Mucinous Cystic Neoplasm
Pancreas cysts are fluid filled sacs arising within or from the pancreas, a large gland that sits behind the stomach. Mucinous cystic neoplasms are benign but precancerous tumor cysts most commonly arising in the body and tail region of the pancreas. Precancerous means that the cyst may become cancer if left untreated. These cysts are almost always found in women and rarely found in men.
Mucinous cystic neoplasms have abnormal lining cells which secrete mucus. They also have tiny walls called septations, that divide the cyst into compartments. The most unique feature is the supportive spongy tissue surrounding the cyst, similar to the tissue seen in an ovary.
Surgery is recommended for large cysts depending on the patient’s overall health and personal preference. With most small cystic tumors, surgical risk may outweigh the benefits of removing the tumor. If the decision is made to observe, rather than remove the cystic tumor, it should be evaluated periodically (every 6 months to 1-2 years) with MRI or CT scan, and at times with repeat endoscopic ultrasound examination.
Most people with MCN do not have any symptoms. Large cysts or cysts with cancerous change may cause abdominal pain, sensation of stomach fullness, nausea, vomiting and weight loss.
MCN is usually diagnosed with a combination of imaging tests, such as CT scan or MRI, and a procedure called endoscopic ultrasound (EUS). EUS involves inserting a thin tube with an ultrasound probe into the digestive tract to get a close-up view of the pancreas.
Treatment for MCN depends on the size and location of the cyst, as well as the presence of any cancerous cells. Surgery is often necessary to remove the cyst or affected part of the pancreas. In some cases, chemotherapy or radiation therapy may also be recommended if cancer is found in the surgical specimen.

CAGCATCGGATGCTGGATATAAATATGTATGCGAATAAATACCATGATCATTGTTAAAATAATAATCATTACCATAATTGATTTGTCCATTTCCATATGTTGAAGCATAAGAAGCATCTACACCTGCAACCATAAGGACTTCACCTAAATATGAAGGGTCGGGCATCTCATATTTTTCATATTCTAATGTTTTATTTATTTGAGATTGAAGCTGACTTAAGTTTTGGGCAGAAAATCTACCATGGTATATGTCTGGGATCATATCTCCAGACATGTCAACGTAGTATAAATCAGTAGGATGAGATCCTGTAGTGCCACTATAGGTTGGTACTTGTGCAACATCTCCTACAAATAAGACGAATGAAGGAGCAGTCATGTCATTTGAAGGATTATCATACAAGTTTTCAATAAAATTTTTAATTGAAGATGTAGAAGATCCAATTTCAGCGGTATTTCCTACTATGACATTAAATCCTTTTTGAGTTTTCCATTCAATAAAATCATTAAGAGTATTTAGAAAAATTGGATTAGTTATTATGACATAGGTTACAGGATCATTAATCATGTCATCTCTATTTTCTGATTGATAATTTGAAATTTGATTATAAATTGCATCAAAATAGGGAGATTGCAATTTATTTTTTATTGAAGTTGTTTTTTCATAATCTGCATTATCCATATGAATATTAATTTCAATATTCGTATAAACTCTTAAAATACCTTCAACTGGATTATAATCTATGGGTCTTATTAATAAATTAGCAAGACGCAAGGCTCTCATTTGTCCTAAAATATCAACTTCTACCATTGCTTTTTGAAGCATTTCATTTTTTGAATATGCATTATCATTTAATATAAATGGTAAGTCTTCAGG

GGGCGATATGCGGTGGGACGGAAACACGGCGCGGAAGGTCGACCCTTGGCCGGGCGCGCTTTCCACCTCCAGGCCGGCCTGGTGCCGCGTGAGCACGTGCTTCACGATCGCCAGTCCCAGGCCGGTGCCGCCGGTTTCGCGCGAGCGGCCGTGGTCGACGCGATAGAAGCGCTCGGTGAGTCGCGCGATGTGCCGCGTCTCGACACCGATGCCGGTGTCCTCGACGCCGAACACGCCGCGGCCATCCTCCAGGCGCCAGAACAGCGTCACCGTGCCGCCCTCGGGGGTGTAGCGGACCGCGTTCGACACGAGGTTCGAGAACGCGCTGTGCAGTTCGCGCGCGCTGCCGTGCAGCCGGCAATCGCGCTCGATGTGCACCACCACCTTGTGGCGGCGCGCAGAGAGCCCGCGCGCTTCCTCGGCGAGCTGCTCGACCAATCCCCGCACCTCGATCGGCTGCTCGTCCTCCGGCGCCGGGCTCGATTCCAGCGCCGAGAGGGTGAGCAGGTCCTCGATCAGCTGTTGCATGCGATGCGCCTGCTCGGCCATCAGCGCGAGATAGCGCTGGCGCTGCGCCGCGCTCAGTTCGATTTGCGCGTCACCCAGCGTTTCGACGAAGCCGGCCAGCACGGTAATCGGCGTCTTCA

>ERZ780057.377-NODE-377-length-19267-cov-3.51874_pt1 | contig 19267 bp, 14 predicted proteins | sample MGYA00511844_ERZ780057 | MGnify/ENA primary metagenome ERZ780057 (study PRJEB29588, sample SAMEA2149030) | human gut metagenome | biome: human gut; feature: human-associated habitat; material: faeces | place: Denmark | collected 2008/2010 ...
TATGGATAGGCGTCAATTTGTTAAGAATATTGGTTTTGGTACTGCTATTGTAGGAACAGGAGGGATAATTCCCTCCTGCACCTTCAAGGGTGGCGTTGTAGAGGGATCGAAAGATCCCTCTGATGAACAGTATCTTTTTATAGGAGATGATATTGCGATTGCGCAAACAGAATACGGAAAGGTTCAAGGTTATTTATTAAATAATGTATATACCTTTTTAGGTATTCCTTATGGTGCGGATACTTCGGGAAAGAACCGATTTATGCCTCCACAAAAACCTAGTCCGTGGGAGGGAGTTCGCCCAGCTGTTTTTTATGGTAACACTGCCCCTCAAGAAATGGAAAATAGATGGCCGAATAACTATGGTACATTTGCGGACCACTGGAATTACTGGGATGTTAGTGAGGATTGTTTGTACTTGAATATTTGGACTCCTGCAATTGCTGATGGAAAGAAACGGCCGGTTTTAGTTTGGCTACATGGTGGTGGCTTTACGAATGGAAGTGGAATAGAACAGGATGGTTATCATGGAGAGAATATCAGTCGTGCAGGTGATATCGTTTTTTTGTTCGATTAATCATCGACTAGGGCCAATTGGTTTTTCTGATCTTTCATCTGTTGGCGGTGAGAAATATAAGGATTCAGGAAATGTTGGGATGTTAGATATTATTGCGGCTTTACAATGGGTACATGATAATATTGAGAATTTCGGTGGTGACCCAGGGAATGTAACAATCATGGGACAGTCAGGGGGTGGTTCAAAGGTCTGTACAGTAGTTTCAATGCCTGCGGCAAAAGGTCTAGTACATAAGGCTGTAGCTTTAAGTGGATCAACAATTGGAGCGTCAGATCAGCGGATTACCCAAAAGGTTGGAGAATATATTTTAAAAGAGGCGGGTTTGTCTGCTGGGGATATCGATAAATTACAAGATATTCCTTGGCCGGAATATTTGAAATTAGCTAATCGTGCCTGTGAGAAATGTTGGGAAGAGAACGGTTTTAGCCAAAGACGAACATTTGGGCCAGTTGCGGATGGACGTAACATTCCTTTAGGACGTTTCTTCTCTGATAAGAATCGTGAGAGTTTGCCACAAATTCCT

There is no known way to prevent the development of MCN. Once it is detected, regular check-ups and surveillance tests can help detect cancerous change early, which can improve the chances of a successful treatment.
There is no clear evidence to suggest that MCN is hereditary. However, some research has indicated that certain genetic factors may increase the risk of developing the condition.
The long-term outlook and prognosis for people with MCN depends on the size and location of the cyst, as well as the presence of cancerous cells. If the cyst is small and does not contain cancerous cells, the prognosis is generally good. However, if the cyst is large or contains cancerous cells, the prognosis may be more serious.
If the cyst does not contain cancerous cells, surgical resection of a MCN is typically curative. However, if the cyst contains cancerous cells, the chances of a cure may be lower. In these cases, treatment may be aimed at controlling the growth of cancerous cells.
Medications have no role in treatment of pancreas cysts. Surgery is usually necessary to remove the cyst or affected part of the pancreas.
It is generally recommended that people with MCN maintain a healthy diet and exercise regularly to help manage the condition. However, specific lifestyle changes will depend on the individual’s specific situation and should be discussed with a healthcare provider.
It is possible for MCN to recur after treatment, if the cyst contains cancerous cells. Regular check-ups and surveillance tests can help detect any recurrence early, which may improve the chances of successful treatment.